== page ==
Last week, in part 3 of our blog series, Spiritual Formation Through the Lens of the Enneagram, we examined the role of True Self and false self. This week we will explore how we can begin to shed the false self or move toward healthier levels of development within our Enneagram type.
Often, once we learn our Enneagram type and begin to notice tendencies within our personality that reflect the false self, we are eager to change. This is good! Awareness is the first step toward growth and vital to the formation process. However, in our new found zeal to transform and become a heathier version of ourselves, it is not uncommon for us to call upon ego-driven ways of getting there. Our ego-driven methods of growth and change are often renewed commitments to try harder and likely involve behaviors like fixing, controlling, and analyzing. The result is commonly the implementation of behavior modification skills, which is not all bad when trying cultivate healthier rhythms and habits. However in the work of spiritual formation, behavior that cultivates growth characteristically looks more like letting go, self-emptying, and surrender, rather than grasping, striving, and perfecting.
Kenosis is the greek word for self-emptying, and can be found in Phil. 2:5-8 which says,
“In your relationships with one another, have the same mindset as Christ Jesus:
Who, being in very nature God,
did not consider equality with God something to be used to his own advantage;
rather, he made himself nothing
by taking the very nature of a servant,
being made in human likeness.
And being found in appearance as a man,
he humbled himself
by becoming obedient to death—
even death on a cross!”
When Jesus “made himself nothing by taking on the nature of a servant,” he emptied himself. This self-emptying is a hallmark of Jesus’ entire ministry. Jesus practiced gentle release every moment of his life. Within his ministry, we hear him say things like: Let go! Don’t cling! Don’t hoard! Don’t assert your importance! Do not be afraid! Kenosis is the opposite of cling, the opposite of grasping, striving, or perfecting. Jesus modeled for us, through his life and ministry, how to shed the false self and become aligned with our True Self.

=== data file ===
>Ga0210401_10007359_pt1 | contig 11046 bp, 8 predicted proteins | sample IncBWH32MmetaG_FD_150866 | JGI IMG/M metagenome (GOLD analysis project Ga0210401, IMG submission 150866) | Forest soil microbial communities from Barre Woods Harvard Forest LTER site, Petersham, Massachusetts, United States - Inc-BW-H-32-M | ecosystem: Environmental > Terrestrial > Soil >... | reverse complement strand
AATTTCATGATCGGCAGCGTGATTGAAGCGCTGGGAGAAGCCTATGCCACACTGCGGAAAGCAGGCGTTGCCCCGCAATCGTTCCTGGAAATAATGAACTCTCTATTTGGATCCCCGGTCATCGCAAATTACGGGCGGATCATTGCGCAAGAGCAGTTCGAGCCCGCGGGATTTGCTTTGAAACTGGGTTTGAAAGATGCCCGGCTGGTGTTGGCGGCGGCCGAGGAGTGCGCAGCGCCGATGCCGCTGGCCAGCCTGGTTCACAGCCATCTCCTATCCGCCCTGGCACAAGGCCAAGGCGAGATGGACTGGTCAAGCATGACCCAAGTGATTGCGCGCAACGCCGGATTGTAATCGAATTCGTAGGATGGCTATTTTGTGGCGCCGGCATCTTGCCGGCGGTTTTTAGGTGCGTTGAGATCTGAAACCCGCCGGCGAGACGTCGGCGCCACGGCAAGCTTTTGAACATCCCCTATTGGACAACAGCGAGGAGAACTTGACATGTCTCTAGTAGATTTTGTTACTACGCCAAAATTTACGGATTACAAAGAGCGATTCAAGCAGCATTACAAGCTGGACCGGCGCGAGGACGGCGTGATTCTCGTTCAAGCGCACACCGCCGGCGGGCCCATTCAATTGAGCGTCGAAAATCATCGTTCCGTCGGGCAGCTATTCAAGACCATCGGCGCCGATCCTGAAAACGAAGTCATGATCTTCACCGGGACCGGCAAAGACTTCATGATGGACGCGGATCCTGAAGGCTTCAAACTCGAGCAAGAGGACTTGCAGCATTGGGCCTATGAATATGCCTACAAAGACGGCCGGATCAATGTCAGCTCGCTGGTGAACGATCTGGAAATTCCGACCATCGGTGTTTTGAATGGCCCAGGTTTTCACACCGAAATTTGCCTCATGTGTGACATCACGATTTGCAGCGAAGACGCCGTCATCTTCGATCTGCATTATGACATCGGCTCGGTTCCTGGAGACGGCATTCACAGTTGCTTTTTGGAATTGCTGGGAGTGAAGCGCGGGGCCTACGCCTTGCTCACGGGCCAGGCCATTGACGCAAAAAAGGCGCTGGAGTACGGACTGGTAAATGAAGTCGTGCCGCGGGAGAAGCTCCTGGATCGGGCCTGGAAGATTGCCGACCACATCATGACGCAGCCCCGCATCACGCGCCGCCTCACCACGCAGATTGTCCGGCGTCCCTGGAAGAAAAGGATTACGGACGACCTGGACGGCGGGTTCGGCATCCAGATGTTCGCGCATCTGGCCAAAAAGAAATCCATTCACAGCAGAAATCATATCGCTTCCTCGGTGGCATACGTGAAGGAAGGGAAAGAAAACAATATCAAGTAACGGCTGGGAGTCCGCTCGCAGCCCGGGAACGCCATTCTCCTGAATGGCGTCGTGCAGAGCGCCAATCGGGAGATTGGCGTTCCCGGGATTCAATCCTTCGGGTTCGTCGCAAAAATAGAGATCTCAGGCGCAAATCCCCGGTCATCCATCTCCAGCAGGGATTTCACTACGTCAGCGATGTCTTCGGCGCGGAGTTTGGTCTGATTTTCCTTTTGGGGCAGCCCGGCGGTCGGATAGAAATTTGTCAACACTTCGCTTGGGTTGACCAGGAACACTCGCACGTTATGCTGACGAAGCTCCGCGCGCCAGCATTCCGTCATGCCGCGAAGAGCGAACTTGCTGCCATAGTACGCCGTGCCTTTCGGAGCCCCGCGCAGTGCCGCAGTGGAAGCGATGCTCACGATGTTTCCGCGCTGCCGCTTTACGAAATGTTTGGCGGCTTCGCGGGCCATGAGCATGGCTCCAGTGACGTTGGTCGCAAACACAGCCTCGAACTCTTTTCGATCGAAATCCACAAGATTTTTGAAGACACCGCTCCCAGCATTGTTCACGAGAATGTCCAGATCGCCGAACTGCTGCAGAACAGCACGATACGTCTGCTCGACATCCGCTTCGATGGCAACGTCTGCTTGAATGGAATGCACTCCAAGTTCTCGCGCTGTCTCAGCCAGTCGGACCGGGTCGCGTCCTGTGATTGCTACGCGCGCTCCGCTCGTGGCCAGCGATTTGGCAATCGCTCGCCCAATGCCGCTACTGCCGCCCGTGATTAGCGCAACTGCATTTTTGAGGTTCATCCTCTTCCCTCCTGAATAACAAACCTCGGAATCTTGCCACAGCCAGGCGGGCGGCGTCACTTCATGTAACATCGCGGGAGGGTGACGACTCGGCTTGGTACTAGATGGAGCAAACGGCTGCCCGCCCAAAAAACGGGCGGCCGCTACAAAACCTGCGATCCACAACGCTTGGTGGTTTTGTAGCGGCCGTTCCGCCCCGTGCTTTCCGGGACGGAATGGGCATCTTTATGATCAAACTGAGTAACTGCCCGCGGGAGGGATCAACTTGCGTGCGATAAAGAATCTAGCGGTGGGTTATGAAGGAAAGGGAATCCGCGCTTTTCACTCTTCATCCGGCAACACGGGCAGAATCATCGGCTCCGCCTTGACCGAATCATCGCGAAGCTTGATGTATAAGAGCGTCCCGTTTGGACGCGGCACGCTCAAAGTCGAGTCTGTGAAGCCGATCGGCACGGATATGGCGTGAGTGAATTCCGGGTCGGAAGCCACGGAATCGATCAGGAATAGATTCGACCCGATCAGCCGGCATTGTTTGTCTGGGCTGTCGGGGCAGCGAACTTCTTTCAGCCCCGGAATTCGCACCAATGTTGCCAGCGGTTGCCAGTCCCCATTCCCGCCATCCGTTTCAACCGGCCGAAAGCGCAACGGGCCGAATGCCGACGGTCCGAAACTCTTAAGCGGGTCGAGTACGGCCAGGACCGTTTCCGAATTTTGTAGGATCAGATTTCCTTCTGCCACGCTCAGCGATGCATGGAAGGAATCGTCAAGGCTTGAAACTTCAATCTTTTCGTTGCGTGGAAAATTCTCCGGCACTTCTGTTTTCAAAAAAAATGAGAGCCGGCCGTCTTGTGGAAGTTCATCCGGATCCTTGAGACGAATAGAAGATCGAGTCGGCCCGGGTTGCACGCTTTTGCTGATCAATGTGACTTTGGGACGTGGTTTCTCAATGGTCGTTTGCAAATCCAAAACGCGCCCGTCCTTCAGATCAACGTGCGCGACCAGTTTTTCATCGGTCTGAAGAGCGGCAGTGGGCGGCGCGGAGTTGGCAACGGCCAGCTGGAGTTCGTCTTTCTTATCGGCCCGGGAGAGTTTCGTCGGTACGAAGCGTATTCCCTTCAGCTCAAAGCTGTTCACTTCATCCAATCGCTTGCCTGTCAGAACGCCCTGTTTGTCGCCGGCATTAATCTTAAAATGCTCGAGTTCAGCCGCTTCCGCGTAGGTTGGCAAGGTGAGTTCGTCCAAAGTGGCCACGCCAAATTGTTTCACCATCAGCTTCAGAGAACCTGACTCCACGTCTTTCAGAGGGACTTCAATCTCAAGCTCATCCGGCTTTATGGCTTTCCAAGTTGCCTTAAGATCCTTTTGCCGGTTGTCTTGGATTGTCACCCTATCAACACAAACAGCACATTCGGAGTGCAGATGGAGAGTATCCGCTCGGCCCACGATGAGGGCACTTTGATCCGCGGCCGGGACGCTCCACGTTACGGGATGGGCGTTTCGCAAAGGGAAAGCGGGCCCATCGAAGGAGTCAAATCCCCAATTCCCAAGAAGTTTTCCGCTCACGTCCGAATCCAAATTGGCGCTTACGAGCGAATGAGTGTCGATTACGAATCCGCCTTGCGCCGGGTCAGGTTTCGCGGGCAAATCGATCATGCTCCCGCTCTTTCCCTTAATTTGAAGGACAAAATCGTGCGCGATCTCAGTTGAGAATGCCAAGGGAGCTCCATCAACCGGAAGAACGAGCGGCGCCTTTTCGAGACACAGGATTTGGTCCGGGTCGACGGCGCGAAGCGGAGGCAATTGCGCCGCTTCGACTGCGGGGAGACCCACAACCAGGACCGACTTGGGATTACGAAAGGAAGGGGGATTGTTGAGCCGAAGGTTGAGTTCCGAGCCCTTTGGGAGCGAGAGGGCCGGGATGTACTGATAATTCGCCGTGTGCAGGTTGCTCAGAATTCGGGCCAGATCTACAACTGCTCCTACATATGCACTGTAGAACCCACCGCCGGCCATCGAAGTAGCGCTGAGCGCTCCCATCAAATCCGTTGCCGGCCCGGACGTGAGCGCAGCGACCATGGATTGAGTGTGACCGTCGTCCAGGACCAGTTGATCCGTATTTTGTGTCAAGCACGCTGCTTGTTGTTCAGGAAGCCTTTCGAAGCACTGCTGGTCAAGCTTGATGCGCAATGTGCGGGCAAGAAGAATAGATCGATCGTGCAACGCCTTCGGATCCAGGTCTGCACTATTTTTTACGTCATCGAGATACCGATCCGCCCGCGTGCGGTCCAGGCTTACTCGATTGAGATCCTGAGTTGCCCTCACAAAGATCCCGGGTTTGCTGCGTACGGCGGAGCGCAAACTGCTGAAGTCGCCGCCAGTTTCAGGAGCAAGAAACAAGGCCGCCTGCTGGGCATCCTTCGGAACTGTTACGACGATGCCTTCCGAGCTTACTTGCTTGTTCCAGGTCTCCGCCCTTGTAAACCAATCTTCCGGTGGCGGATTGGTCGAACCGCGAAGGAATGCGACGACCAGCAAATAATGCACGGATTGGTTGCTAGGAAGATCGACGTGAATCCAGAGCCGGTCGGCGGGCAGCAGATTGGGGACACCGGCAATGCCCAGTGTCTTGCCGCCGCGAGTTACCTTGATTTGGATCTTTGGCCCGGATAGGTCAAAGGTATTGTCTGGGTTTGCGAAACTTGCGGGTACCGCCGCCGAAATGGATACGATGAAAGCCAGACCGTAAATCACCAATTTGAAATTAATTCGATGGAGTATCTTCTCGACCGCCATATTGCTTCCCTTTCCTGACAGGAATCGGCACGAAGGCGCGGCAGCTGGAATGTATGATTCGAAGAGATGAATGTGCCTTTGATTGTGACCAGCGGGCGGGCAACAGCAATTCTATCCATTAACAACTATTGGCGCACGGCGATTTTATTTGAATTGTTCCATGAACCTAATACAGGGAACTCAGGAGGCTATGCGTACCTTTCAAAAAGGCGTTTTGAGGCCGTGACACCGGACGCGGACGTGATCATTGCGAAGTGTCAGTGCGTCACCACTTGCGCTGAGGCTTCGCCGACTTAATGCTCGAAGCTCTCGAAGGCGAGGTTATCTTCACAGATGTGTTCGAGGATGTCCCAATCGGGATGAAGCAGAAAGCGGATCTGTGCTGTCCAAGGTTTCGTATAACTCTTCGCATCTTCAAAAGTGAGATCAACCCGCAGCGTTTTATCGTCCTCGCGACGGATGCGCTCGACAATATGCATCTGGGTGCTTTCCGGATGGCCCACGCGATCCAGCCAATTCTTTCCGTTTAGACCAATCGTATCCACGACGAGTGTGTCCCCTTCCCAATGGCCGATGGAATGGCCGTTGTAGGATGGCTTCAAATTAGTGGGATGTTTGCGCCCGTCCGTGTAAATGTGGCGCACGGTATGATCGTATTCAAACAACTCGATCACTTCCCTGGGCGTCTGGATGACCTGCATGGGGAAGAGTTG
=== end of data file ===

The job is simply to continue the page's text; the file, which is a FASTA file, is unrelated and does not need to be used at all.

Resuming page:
Any expert of the Enneagram will tell you to couple your knowledge of the Enneagram with a spiritual practice if you desire spiritual growth and transformation. Almost all would also recommend your practice be a contemplative practice. The recommendation for a contemplative practice, as opposed to other types of spiritual practice, is because all contemplative practices involve deep listening. Entering a spiritual practice with the posture of listening requires surrender and letting go of our agenda. In contemplative practice we quiet the busy mind, the engine that drives our false self, and listen into the silence – where the mystery of God lies. Trappist monk Thomas Keating’s statement, “God’s first language is silence, the rest is just poor translation” makes sense of the need for deep listening. As we listen, surrender, and let go, we grow intimacy with God and begin to receive glimpses and experiences of the True Self – ourselves as created in the image of God.
What sorts of behaviors tend to cultivate spiritual growth and transformation in your life?
Has your growth occurred more through fixing, controlling, and analyzing or listening, letting go, and surrendering?
In the final post within this series we will explore the contemplative practice of Welcoming Prayer, which I have found helpful in integrating toward a healthy version of my Enneagram type.